Korean automaker Hyundai Motors has revealed long-term plans to manufacture electric cars in one of its largest markets — India. The company initially plans to import electric cars in India, and eventually turn it into a manufacturing hub.
Y K Koo, managing director and CEO of Hyundai Motors, recently stated that his company would launch an electric sports utility vehicle (SUV) in the second half of next year. The company will initially import a ‘knocked-down’ unit of the car, and would likely assemble it at its Chennai-based plant. The car will have a limited launch, across 15 cities only.
Hyundai currently offers an electric SUV — Kona — which can be launched in India as well. Kona is around the same size the compact SUV Creta, already significantly popular in India. Hyundai claims that Kona has a driving range of up to 482 kilometers and has both fast and normal charging options, with the former charging the battery pack up to 80% in just under an hour.
Hyundai seems cautiously bullish on the Indian market where it has already sold more than 8 million vehicles in over 20 years of its operations in the country. With plans to introduce an electric car, the company is expected to take further measures to make the most of India’s long-term policy to promote electric vehicles. CEO Koo stated that his company does not plan to introduce any hybrid vehicles in India and would rather focus on pure electric vehicles. The company will offer charging accessories to customers for easy and seamless adoption of the new technology when it launches the electric SUV.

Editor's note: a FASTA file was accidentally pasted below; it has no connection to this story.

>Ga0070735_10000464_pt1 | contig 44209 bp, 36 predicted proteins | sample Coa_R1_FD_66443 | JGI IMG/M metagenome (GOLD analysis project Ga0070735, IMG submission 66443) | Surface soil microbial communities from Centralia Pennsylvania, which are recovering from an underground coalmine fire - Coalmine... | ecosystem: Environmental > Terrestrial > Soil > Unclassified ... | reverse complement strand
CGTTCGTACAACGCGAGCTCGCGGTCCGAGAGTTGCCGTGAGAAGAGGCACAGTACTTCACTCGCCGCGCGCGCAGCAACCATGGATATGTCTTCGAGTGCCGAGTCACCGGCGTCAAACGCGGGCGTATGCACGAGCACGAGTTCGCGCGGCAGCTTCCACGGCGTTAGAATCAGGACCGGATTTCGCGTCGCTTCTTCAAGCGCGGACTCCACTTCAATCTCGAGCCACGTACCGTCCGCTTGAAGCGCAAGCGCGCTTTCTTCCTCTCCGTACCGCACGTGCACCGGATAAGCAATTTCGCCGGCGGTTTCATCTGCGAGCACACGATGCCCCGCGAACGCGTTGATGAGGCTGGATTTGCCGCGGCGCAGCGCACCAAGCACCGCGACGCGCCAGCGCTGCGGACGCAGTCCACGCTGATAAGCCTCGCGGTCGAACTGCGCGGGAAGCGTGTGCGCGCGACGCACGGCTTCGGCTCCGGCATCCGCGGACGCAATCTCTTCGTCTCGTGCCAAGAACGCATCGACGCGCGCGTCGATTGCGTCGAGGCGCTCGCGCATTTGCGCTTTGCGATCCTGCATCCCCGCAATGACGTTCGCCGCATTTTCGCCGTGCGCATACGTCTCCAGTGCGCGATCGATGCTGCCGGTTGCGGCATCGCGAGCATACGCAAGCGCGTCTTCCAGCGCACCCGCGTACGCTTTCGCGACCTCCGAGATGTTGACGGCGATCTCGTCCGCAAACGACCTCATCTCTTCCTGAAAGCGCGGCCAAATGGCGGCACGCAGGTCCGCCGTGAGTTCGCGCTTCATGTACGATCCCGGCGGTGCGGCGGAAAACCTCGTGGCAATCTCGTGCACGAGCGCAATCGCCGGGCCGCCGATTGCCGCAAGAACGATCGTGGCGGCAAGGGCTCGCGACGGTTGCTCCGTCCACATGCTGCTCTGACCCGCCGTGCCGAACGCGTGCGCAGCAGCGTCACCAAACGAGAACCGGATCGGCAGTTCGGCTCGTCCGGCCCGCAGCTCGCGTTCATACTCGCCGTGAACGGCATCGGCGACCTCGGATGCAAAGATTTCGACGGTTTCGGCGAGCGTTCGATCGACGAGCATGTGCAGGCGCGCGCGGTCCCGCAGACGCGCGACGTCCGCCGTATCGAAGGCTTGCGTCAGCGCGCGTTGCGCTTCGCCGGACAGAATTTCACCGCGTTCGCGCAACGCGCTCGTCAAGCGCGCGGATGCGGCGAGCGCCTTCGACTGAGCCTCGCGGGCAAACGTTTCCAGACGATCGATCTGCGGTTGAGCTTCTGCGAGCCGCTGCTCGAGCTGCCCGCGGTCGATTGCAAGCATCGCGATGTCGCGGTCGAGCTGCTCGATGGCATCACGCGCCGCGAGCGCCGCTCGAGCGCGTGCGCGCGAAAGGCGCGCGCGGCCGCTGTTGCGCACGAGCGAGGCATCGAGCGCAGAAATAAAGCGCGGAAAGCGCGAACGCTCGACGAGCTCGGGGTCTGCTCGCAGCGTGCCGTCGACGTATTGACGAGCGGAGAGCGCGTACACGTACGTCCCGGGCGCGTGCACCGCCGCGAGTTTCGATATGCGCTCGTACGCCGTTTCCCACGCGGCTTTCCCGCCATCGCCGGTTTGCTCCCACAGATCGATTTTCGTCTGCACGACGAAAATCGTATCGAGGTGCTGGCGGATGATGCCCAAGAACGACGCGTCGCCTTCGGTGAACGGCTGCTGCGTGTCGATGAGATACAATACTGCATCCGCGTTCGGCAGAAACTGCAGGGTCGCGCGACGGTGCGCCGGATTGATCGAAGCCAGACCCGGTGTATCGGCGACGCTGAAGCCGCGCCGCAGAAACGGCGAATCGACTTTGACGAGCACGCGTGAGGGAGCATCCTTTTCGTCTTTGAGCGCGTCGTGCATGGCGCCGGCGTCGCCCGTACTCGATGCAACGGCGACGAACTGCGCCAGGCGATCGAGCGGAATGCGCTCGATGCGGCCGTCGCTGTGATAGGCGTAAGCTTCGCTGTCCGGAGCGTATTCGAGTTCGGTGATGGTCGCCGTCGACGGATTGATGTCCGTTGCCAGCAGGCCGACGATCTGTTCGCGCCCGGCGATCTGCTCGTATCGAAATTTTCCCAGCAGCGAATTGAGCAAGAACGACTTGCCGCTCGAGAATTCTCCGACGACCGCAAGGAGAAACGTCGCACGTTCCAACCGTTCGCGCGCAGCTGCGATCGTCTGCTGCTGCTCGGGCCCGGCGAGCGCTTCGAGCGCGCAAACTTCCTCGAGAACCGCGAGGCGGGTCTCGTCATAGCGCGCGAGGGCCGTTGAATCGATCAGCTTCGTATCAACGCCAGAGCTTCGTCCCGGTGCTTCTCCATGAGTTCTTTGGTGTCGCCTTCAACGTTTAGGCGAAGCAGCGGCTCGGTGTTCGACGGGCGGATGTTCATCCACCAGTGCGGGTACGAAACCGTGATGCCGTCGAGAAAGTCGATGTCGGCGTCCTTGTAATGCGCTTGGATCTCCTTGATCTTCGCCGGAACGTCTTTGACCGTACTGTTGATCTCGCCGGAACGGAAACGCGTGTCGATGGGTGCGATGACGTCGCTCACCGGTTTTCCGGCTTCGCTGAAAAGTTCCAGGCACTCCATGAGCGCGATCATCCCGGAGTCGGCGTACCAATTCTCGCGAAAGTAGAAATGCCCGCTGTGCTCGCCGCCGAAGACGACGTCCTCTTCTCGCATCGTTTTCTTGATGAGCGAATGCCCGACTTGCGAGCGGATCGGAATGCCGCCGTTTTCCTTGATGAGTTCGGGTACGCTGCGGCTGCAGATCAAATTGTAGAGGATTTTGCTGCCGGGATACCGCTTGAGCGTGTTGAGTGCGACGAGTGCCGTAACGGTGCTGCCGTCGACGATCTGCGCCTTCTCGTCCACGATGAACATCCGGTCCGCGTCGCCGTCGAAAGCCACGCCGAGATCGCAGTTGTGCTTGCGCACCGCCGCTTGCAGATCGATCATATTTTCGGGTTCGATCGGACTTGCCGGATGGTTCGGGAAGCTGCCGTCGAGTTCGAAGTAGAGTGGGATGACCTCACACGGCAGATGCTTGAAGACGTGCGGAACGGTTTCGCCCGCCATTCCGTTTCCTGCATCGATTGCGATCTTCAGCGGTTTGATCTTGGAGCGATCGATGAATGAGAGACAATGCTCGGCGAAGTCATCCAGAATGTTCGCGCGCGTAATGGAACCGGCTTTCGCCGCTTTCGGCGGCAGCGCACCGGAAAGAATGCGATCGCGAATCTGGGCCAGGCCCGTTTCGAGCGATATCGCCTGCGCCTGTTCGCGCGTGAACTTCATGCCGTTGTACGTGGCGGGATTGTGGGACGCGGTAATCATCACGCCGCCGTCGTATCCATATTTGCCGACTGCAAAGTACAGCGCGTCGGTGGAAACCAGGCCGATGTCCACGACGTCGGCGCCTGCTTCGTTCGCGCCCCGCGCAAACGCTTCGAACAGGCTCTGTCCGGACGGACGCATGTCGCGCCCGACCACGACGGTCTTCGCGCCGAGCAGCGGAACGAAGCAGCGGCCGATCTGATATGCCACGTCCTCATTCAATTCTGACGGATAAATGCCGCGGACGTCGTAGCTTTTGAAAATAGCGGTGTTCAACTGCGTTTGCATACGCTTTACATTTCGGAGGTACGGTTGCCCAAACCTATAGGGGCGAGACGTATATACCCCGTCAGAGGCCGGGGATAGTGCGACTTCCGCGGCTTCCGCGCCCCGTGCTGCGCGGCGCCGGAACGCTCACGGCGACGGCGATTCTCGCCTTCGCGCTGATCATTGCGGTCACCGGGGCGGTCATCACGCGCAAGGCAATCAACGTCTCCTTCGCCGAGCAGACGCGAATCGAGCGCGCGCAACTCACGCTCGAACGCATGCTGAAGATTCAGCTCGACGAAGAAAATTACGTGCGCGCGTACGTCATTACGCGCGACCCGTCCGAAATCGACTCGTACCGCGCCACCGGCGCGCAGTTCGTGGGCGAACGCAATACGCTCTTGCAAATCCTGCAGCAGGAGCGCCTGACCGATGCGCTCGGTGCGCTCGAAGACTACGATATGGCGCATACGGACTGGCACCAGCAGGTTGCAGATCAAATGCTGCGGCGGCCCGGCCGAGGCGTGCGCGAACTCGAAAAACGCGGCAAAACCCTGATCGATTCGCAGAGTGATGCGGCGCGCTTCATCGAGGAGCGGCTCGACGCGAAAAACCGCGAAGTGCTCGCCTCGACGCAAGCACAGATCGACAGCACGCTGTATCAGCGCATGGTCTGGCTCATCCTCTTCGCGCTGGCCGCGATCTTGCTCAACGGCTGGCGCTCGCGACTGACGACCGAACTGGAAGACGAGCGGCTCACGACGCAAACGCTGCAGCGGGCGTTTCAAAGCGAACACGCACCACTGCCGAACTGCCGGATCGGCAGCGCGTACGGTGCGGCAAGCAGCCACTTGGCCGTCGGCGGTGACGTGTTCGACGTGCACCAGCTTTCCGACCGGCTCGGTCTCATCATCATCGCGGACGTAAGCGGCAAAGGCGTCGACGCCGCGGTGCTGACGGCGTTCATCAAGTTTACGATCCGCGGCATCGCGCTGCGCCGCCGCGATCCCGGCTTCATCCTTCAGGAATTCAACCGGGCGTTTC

Given the Indian government’s vision to significantly push for adoption of electric vehicles in the public and private transportation sector, Hyundai has wisely chosen to name India as its third regional headquarters after North America and Europe.
While the Indian market currently has homegrown players as the dominant entities in the passenger electric car space, Hyundai and other foreign brands may still be able to lap them down with their experience and offerings.
Hyundai, however, will have to keep prices of its offerings in check until the time it starts manufacturing the electric cars in India itself. High import costs and lack of incentives for buyers could derail Hyundai’s plans to compete with the likes of Tata Motors and Mahindra Electric, which already produce electric sedans in India.
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